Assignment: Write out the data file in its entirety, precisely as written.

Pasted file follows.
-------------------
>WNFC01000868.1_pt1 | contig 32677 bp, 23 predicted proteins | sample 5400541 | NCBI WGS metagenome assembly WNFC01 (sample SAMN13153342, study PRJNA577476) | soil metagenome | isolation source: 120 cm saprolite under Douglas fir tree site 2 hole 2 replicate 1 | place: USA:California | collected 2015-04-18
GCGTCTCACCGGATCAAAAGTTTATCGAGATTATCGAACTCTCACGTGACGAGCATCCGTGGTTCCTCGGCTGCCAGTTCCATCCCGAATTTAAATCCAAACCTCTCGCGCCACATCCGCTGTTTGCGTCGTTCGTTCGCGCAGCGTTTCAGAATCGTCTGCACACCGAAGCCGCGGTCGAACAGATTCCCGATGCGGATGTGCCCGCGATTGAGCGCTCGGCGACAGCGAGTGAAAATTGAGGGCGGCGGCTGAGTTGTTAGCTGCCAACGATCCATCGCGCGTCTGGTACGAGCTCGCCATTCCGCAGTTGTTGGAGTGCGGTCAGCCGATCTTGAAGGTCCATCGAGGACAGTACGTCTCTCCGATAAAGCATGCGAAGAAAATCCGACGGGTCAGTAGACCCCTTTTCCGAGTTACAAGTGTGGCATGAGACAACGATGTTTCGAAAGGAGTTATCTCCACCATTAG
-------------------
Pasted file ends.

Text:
>WNFC01000868.1_pt1 | contig 32677 bp, 23 predicted proteins | sample 5400541 | NCBI WGS metagenome assembly WNFC01 (sample SAMN13153342, study PRJNA577476) | soil metagenome | isolation source: 120 cm saprolite under Douglas fir tree site 2 hole 2 replicate 1 | place: USA:California | collected 2015-04-18
GCGTCTCACCGGATCAAAAGTTTATCGAGATTATCGAACTCTCACGTGACGAGCATCCGTGGTTCCTCGGCTGCCAGTTCCATCCCGAATTTAAATCCAAACCTCTCGCGCCACATCCGCTGTTTGCGTCGTTCGTTCGCGCAGCGTTTCAGAATCGTCTGCACACCGAAGCCGCGGTCGAACAGATTCCCGATGCGGATGTGCCCGCGATTGAGCGCTCGGCGACAGCGAGTGAAAATTGAGGGCGGCGGCTGAGTTGTTAGCTGCCAACGATCCATCGCGCGTCTGGTACGAGCTCGCCATTCCGCAGTTGTTGGAGTGCGGTCAGCCGATCTTGAAGGTCCATCGAGGACAGTACGTCTCTCCGATAAAGCATGCGAAGAAAATCCGACGGGTCAGTAGACCCCTTTTCCGAGTTACAAGTGTGGCATGAGACAACGATGTTTCGAAAGGAGTTATCTCCACCATTAG